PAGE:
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Offshore Wind

Floating wind turbine officially inaugurated in Portugal

Floating wind turbine officially inaugurated in Portugal
The turbine is installed on a floating foundation called the WindFloat

Portugal's first offshore wind turbine has been inaugurated this June 16, adding 2 megawatts to the country's grid.

The project is a joint effort of Principle Power, Energias de Portugal, Repsol, A. Silva Matos, Vestas Wind Systems A/S and InovCapital, with a subsidy from the Innovation Support Fund. Some 60 other European suppliers, 40 of them Portuguese, supplied components to the project as well.

Located 5 kilometers off the coast of Agucadoura, Portugal, the system can provide electricity to 1,300 households, and has already produced an excess of 1.7 gigawatt-hours. It stands 54 meters tall, and it weighs 1,200 metric tons.

The turbine is installed on a floating foundation called the WindFloat, a project of Vestas and Energias de Portugal, with the cooperation of Principle Power and A. Silva Matos.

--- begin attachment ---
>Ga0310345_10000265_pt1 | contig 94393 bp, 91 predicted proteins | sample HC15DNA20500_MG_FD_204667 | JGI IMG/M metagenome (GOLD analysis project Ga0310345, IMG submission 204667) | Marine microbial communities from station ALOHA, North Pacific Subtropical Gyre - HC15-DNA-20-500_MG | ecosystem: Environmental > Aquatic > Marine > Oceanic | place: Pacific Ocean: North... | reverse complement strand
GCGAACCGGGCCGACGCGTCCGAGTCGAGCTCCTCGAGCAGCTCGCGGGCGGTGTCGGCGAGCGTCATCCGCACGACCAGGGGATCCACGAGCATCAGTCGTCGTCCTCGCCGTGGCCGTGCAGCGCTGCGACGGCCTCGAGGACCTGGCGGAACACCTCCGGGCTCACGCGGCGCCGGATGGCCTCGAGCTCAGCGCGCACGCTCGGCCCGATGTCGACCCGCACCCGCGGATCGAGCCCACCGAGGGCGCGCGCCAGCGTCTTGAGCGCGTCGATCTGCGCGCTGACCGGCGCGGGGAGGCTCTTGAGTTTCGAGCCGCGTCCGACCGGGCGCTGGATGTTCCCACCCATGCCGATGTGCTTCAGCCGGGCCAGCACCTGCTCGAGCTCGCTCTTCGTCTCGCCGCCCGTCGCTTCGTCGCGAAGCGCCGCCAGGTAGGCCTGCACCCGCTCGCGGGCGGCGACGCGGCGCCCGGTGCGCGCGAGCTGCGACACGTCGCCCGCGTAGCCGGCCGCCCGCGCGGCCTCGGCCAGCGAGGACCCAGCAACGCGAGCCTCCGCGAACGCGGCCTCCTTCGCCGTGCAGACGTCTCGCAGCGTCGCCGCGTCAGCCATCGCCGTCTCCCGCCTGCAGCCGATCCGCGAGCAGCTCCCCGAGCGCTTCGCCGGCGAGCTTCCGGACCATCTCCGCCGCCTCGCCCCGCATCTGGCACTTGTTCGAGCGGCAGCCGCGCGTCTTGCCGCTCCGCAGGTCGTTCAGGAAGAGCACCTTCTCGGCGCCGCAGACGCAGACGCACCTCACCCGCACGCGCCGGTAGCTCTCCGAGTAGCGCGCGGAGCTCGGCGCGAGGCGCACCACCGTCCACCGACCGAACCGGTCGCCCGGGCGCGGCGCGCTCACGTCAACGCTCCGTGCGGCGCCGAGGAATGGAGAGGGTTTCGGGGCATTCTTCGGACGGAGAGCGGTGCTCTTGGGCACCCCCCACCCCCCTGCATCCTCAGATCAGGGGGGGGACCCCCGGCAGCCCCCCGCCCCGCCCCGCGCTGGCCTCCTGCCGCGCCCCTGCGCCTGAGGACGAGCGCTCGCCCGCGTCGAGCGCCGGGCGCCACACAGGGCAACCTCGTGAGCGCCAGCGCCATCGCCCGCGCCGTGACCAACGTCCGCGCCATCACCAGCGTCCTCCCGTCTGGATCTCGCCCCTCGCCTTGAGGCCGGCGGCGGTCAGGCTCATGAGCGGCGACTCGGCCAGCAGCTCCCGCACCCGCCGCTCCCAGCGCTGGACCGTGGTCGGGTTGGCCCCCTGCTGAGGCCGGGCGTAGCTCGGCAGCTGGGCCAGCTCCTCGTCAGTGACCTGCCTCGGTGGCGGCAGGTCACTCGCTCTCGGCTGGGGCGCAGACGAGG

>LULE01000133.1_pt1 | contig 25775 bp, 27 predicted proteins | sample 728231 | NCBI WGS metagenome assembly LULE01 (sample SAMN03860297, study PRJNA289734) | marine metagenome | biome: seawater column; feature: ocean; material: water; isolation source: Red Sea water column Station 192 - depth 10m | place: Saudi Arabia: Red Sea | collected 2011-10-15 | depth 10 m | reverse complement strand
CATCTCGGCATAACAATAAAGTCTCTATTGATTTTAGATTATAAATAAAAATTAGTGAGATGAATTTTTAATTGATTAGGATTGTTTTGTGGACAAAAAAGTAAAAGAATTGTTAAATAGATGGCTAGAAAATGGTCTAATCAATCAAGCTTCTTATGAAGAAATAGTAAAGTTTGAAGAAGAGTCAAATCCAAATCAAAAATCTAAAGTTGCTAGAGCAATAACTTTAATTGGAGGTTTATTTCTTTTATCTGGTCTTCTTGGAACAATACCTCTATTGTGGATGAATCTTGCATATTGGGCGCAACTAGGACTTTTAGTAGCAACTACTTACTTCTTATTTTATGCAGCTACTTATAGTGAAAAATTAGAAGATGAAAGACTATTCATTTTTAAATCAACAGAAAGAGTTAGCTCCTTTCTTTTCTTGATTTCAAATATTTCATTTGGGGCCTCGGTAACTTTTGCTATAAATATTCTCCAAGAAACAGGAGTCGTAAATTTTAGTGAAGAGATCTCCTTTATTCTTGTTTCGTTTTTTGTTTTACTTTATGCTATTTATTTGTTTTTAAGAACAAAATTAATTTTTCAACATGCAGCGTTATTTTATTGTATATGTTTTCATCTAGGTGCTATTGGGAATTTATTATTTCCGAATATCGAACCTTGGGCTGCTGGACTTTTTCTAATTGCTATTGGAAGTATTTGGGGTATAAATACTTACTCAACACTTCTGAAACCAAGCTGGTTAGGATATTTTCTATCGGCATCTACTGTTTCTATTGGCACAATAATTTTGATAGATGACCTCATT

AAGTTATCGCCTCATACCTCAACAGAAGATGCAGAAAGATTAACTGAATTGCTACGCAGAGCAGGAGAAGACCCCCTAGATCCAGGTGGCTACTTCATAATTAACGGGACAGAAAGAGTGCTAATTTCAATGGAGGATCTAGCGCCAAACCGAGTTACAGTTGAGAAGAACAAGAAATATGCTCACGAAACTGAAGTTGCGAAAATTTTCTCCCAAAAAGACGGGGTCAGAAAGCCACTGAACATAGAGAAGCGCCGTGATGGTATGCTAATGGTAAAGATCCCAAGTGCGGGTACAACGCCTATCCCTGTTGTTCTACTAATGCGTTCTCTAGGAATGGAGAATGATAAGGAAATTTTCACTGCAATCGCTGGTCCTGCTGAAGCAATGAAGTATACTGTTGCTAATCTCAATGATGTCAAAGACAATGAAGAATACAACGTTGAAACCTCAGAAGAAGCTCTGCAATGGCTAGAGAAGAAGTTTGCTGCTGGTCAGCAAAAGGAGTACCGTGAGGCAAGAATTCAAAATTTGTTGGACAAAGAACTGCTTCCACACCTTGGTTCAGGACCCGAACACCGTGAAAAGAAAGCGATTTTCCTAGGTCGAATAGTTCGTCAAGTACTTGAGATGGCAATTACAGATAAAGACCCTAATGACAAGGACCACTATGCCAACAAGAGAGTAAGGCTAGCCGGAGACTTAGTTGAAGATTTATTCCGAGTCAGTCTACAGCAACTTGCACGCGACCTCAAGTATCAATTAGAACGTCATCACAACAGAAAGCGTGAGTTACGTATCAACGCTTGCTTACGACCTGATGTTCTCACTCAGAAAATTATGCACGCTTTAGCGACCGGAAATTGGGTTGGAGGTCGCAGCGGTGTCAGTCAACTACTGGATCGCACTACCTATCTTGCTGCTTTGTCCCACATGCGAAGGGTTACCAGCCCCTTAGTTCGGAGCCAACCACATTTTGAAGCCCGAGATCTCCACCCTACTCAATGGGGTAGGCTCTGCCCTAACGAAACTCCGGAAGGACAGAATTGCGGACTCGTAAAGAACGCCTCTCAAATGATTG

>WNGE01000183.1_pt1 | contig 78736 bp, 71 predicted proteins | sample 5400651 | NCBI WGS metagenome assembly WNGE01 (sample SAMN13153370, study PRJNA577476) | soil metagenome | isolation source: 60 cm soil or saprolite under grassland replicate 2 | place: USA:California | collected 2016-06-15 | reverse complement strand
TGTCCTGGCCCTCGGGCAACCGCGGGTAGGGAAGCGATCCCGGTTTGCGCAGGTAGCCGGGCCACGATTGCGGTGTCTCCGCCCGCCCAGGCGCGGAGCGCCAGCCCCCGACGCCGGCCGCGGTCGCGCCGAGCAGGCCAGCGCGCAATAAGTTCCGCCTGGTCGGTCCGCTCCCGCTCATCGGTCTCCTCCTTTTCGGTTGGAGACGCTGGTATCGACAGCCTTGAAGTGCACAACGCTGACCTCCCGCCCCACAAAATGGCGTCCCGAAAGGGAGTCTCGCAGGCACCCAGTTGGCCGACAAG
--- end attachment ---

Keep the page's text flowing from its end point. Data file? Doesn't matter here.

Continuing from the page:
"Floating foundations are one of the solutions with the highest potential for harvesting wind in deeper waters and the WindFloat project was a highly interesting possibility for us to help explore this area within offshore wind," says Vestas chief executive Ditlev Engel.

Features of WindFloat include dampening wave and turbine induced motion which will allow offshore wind turbines be placed in locations where water depth exceeds 50 meters, where wind resources are better.

The offshore wind turbine was also the first to be installed without using heavy lift vessels or piling equipment at sea.

After assembling, installing, and pre-commissioning the turbines and substructure, the complete product is then shipped to the site offshore using simple tug vessels.

The turbine has already endured a harsh winter environment in the open Atlantic, withstanding waves of up to 15 meters as of the close of 2011 and performing within expectations.

The developers are also looking into future projects, and already-existing infrastructure like shipyards are seen to have the potential to support the offshore industry.

Meanwhile Energias de Portugal is set to build a larger windfarm using the WindFloat, and is waiting for funding from the European Union, near the city of Povoa do Varzim.

"After the prototypes are fully tested, we start with the commercial phase in two years' time, with the objective of starting to have some return on the investment," Pedro Valverde, the project manager at EDP, said. – N.P. Arboleda

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